Views: 356, Replies: 3 » Jump to the end
May 25, 2013 1:10 PM CST
|I didn't plant my garden this year. With DH in the hospital I knew I wouldn't be able to give it the attention it needed. There is one wheelbarrow of soil that I didn't get into the above ground planter. I recently emptied it of water and mosquito larvae. Bad, I know! I just am not home as much and I missed this! There was a smell to the soil. Not a good smell but very organic. Should I toss the soil or let it dry out and use it in my little garden this fall?|
Life is short, Break the rules, Forgive quickly, Kiss slowly, Love Truly, Laugh
uncontrollably, And never regret anything that made you Smile.
May 25, 2013 1:29 PM CST
ShadyGreenThumb said:Not a good smell but very organic.
A swampy smell like rotting vegetation? I've had that when I forget to use the compost in a gardening bucket and leave it out, so I'll watch for reply's.
May 25, 2013 4:56 PM CST
|Swampy smell means no air in soil. I think if you dry it out it will be okay. I could be wrong but that's what I usually do.|
Jun 4, 2013 8:27 PM CST
|>> Swampy smell means no air in soil.|
I agree. Plus, while there was no air, some aerobic microbes died, and other switched over from using oxygen (respiration) to their backup metabolism (fermentation). While fermenting, they produce organic acids and alcohols and other undesirable things. Hence the swamp-smell.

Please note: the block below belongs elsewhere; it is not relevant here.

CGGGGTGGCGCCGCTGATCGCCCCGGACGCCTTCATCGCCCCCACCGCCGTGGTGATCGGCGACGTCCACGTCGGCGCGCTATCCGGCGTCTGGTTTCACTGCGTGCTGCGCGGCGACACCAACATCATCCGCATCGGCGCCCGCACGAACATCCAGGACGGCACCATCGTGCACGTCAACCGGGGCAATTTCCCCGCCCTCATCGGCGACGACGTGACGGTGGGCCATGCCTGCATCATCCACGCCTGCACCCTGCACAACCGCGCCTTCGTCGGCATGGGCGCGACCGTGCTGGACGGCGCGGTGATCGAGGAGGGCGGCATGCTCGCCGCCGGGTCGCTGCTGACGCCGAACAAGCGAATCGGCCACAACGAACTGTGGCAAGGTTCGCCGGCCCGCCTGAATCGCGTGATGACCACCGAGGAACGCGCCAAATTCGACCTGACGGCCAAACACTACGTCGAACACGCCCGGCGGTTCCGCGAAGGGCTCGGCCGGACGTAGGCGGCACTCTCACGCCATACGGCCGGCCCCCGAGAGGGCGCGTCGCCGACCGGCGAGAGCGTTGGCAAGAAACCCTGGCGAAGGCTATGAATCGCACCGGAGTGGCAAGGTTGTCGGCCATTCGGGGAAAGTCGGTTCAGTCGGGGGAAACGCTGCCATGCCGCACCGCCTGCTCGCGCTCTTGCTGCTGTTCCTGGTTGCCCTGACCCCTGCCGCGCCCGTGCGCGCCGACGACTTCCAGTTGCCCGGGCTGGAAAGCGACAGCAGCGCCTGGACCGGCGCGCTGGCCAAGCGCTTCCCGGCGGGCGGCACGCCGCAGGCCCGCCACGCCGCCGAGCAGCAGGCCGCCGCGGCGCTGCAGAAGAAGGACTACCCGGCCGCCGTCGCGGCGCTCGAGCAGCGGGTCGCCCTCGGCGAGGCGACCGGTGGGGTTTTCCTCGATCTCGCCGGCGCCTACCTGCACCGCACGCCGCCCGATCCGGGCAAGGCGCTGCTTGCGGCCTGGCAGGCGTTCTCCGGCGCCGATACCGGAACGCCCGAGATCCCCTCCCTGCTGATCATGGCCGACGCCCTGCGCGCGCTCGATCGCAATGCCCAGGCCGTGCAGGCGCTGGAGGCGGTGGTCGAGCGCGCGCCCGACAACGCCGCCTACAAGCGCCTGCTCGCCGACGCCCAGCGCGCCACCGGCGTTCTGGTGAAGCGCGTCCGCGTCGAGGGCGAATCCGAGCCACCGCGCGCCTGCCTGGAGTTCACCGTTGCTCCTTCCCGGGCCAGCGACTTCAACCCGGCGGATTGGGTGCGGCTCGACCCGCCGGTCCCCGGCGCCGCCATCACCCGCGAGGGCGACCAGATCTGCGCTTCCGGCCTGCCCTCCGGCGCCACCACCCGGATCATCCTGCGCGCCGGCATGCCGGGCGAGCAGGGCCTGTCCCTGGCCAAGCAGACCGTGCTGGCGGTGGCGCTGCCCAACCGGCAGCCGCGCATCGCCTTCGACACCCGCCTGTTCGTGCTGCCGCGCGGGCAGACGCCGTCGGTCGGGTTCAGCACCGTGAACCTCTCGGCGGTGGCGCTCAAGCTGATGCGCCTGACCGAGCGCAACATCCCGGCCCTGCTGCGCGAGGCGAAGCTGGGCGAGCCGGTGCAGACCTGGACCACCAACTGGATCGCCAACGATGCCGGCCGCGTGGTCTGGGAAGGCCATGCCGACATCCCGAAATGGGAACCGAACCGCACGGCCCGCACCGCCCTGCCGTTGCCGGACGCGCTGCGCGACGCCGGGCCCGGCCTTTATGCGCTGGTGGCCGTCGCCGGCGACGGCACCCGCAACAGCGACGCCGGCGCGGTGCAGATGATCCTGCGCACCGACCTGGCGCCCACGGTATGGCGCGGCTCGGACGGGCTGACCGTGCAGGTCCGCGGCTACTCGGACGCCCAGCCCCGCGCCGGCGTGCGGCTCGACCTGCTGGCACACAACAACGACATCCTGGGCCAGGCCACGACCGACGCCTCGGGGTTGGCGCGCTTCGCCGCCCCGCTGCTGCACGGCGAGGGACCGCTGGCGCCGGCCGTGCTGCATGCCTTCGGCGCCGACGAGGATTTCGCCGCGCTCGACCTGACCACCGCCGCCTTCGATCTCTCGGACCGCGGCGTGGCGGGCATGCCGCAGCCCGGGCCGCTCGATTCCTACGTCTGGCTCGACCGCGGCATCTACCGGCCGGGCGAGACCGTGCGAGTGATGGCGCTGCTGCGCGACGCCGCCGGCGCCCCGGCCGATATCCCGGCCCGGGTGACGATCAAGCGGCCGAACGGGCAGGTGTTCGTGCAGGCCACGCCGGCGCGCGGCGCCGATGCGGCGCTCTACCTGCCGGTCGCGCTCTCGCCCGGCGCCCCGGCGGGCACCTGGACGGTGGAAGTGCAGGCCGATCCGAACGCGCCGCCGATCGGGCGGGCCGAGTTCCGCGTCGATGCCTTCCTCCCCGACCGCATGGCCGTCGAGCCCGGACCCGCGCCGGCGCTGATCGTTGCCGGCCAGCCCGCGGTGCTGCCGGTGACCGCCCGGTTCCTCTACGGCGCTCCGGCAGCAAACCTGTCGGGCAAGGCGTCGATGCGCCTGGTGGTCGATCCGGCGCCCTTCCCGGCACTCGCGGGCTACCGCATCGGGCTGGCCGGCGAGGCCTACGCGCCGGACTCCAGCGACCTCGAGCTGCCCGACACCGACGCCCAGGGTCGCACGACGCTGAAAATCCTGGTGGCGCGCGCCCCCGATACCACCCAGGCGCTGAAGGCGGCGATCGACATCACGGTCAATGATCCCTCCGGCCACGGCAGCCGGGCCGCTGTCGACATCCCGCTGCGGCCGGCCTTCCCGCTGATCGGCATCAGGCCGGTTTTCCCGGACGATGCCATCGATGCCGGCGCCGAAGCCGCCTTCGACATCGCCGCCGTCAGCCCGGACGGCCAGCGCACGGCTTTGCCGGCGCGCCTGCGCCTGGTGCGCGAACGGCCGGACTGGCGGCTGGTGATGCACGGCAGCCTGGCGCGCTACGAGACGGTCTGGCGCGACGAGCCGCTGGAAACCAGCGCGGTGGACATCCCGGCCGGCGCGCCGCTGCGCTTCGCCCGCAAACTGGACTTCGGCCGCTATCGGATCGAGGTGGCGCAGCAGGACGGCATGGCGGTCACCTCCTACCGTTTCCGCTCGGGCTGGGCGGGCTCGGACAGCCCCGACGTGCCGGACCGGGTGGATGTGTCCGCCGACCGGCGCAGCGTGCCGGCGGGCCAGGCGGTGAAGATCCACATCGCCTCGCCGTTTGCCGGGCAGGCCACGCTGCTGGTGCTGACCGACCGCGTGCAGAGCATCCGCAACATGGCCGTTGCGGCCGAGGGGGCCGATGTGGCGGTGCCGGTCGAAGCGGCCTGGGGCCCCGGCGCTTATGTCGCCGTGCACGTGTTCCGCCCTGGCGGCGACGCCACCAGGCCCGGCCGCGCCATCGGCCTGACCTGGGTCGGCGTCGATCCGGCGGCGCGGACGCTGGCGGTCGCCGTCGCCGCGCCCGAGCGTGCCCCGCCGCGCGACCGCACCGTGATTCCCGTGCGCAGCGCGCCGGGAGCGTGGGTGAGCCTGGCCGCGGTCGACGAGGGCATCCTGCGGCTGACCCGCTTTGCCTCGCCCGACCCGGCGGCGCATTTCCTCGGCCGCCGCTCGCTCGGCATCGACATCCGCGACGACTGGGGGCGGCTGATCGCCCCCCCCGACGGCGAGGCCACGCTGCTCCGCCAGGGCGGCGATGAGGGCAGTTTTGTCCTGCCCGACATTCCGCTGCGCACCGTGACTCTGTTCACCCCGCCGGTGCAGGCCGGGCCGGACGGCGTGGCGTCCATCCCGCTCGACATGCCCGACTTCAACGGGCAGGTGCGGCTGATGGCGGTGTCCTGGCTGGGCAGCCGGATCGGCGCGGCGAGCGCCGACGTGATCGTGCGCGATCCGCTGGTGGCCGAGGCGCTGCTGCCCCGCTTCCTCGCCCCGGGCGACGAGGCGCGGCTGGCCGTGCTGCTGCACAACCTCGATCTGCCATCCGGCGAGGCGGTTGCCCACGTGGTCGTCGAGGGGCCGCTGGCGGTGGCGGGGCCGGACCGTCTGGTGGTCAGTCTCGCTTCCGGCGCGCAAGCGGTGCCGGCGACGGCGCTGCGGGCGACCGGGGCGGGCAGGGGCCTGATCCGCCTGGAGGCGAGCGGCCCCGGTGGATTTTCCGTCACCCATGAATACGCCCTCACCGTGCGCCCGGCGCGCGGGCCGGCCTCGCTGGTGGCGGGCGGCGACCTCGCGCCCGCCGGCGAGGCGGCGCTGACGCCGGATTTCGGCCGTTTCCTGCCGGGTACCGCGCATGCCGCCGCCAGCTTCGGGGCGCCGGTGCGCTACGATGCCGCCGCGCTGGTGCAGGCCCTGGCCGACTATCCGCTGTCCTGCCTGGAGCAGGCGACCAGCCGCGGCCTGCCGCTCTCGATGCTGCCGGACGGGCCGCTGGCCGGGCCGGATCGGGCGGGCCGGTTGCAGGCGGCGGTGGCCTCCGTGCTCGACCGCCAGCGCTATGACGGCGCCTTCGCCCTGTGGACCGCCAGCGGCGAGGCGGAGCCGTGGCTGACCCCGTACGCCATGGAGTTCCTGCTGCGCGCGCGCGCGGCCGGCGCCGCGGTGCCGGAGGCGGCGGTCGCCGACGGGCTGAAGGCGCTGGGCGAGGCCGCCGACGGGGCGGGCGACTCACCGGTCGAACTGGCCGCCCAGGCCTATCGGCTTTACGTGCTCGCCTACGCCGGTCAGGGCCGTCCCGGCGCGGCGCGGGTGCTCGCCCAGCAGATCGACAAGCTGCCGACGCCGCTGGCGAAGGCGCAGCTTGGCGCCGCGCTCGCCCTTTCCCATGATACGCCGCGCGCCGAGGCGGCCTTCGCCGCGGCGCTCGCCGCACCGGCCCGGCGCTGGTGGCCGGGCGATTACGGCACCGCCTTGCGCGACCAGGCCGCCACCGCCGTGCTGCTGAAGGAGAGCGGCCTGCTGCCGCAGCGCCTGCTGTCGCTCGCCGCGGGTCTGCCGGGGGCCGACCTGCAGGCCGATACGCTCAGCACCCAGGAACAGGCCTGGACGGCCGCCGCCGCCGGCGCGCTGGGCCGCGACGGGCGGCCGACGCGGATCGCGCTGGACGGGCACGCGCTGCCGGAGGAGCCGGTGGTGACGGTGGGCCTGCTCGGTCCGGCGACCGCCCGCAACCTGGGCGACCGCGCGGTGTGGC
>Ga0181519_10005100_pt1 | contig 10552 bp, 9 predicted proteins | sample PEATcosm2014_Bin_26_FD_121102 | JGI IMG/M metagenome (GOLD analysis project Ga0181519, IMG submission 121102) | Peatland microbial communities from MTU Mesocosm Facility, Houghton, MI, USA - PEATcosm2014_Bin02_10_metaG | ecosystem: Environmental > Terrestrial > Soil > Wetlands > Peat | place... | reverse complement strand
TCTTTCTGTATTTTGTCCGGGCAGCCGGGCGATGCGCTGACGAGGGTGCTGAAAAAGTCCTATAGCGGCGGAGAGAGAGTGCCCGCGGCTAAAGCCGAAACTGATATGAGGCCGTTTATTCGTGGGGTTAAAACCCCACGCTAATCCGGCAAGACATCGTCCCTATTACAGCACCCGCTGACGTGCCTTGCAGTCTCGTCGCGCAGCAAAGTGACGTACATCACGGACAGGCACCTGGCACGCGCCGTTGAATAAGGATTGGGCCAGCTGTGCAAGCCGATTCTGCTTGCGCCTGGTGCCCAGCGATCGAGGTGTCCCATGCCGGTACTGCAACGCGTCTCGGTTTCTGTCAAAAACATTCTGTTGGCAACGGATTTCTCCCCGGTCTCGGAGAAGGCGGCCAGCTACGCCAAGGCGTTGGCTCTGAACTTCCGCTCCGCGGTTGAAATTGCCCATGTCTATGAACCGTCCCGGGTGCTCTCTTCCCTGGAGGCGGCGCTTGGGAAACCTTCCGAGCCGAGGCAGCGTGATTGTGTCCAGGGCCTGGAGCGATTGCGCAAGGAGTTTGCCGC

>> I think if you dry it out it will be okay.
I'd agree, as long as you turn it or 'fluff it up' and it has time to air out thoroughly and let the more desirable aerobic soil return.
It wouldn't hurt to mix it with a shovelful of healthy soil to "re-inoculate" it as it ventilates. But that's not crucial. The healthy soil microbes would come back as soon as you scratch it into healthy soil.
Also, nothing will kill 99.99% of any species of microbe, and 0.01% remaining is enough for them to come back and take over once they get their oxygen back.
I like to let rain or a sprayer flush THROUGH anaerobic soil or compost, so the organic fermentation toxins leach out, as well as evaporating. Alternatively, and probably best of all, just turn the swamp-mud under in your compost heap. The soil life in the heap will immediately put the populations back into a healthy balance, and digest the fermentation toxins just like any other carbon food source.
Compost cures all ills!
Just because it ISN'T complicated doesn't mean I can't MAKE it complicated!
Weather Links ~ Sunset Zones ~ Degree Days ~~ National Gardening Association
Kitazawa Seeds ~ Tainong Seeds ~~ ATP Member Map ~~ My Blogs ~~ Coop Extension Finder
Seriously Hot Peppers ~~ Seed Library Resources ~~ Piggy Swap Chat #11